After the war he kept appearing in supporting parts as aristocrats or professors in historical films like Kaiserwalzer/The Emperor Waltz (Franz Antel, 1953) with Maria Holst as Kaiserin Elisabeth von Österreich, Ewiger Walzer/The Eternal Waltz (Paul Verhoeven, 1954), with Bernhard Wicki as composer Johann Strauss II, and Um Thron und Liebe/Sarajevo (Fritz Kortner, 1955), which portrays the assassination of Archduke Franz Ferdinand of Austria in 1914.

During the 1960s and 1970s he often appeared on television in such series as the Krimi Derrick (1978). Incidentally he appeared in films, e.g. in the sex comedy Komm nach Wien, ich zeig dir was!/Come to Vienna, I'll show you something! (Rolf Thiele, 1970), and the ethereal, three-hour biopic Karl May (Hans-Jürgen Syberberg, 1974), with Helmut Käutner as the author of Winnetou. His final film was Egon Schiele - Exzesse (Herbert Vesely, 1981) with Mathieu Carrière as the cursed painter Egon Schiele.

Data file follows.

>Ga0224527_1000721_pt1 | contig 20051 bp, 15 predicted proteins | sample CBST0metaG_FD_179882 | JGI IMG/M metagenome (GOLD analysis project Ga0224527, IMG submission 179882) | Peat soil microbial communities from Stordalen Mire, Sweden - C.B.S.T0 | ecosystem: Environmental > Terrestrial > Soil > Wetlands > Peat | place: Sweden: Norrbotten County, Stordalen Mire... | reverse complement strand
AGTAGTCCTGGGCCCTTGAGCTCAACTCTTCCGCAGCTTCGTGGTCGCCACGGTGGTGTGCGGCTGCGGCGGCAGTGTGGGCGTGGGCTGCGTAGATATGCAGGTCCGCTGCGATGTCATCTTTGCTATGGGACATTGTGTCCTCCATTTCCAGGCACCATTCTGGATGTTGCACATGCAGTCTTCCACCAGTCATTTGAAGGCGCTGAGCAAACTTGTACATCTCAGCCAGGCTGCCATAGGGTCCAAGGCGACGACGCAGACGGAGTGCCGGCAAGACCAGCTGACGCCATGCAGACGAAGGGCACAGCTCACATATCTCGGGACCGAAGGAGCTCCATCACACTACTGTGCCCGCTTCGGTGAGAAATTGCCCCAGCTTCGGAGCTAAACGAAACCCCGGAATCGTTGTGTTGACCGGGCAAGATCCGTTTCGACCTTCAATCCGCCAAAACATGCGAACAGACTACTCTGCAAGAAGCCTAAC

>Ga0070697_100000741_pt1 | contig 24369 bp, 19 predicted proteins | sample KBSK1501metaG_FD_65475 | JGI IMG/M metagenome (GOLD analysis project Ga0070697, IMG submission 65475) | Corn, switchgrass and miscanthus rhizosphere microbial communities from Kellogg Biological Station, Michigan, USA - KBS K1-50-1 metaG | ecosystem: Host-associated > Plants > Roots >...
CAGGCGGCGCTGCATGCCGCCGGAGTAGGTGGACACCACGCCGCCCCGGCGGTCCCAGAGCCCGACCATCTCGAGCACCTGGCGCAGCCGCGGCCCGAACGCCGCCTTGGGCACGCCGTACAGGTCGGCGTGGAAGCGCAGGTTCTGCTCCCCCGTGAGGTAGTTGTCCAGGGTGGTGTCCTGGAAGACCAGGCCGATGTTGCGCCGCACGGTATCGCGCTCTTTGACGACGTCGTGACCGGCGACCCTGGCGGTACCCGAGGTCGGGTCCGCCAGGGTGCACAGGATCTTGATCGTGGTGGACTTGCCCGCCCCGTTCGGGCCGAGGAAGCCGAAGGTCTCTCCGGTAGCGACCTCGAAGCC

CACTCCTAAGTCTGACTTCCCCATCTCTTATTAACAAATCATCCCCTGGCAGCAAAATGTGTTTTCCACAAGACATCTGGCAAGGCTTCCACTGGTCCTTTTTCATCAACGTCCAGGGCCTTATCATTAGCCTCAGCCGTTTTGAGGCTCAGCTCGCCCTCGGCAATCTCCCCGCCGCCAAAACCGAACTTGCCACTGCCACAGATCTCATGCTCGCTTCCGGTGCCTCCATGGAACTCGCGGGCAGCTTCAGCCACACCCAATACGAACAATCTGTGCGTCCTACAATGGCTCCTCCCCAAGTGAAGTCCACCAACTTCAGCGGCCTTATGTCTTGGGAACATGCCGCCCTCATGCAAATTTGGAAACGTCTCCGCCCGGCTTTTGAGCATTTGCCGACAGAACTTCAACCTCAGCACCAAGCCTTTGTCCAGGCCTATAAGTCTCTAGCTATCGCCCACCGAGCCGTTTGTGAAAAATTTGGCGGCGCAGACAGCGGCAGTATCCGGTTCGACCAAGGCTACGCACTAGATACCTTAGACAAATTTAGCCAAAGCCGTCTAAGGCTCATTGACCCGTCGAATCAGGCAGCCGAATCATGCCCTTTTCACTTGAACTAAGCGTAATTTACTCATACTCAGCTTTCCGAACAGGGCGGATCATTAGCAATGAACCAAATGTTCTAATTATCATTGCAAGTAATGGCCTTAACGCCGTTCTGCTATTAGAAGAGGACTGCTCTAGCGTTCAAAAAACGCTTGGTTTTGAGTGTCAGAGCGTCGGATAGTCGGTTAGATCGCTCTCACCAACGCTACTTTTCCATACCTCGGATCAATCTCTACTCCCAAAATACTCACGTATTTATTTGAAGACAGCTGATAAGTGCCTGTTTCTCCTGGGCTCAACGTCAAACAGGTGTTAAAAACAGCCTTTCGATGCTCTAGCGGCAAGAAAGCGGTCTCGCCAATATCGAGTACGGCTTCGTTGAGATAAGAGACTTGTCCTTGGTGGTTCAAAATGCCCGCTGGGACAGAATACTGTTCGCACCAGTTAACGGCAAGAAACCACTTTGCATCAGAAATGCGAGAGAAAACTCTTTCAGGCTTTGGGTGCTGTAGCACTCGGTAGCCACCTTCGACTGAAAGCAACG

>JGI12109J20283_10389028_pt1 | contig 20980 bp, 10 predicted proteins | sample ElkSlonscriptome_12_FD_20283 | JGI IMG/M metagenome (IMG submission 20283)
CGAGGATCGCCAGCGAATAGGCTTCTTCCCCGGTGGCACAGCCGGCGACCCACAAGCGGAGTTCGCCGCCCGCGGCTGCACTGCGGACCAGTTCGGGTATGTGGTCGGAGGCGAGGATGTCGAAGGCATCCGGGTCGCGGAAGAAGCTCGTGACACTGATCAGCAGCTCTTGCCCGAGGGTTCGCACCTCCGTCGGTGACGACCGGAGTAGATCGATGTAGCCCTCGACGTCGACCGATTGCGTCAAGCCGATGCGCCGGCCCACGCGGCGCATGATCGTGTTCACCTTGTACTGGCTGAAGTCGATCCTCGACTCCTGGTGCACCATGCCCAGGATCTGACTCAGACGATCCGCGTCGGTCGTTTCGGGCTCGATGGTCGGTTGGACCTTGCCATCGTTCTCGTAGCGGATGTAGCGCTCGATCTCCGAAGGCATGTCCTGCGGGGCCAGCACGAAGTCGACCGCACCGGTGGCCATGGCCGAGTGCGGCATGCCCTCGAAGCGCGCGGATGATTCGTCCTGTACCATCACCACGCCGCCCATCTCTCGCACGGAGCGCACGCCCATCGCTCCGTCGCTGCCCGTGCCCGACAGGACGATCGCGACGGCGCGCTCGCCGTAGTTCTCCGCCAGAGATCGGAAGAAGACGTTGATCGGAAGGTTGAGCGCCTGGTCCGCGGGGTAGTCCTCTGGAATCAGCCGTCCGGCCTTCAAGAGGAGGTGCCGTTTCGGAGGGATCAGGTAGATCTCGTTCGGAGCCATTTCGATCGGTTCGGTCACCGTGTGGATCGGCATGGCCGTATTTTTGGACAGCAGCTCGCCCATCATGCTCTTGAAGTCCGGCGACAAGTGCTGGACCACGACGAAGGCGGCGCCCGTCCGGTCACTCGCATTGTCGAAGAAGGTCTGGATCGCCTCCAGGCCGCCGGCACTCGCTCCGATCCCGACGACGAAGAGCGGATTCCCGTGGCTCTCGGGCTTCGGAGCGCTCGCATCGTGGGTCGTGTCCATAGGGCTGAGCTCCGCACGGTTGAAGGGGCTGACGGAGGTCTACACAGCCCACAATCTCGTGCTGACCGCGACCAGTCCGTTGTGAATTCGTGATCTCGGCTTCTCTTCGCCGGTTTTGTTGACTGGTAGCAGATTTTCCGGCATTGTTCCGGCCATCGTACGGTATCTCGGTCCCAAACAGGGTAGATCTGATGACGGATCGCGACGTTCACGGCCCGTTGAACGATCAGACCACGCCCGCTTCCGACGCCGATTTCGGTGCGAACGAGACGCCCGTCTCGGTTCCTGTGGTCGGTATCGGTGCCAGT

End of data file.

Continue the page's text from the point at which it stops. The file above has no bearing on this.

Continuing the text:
In total Harry Hardt appeared in 180 feature films, and also in numerous television productions. In the series Königlich Bayerisches Amtsgericht he appeared several times as Count von Haunsperg. At the end of his career, he again intensified his theatrical work. In 1980, Harry Hardt died in Vienna, Austria. He was 81.

Harry Hardt
German postcard by Ross Verlag, no. 3323/1, 1928-1929. Photo: Low & Co., Berlin.

Harry Hardt
German postcard. Ross Verlag, no. 4035/1, 1929-1930. Photo: Ufa. It could be a still for the film Ungarische Rhapsodie (Hanns Schwarz, 1928).

Sources: Stephanie D’heil (Steffi-Line – German), Thomas Staedeli (Cyranos), Filmportal.de, Wikipedia (German and English) and IMDb.

19 August 2017

Vom Werden deutscher Filmkunst, Part 3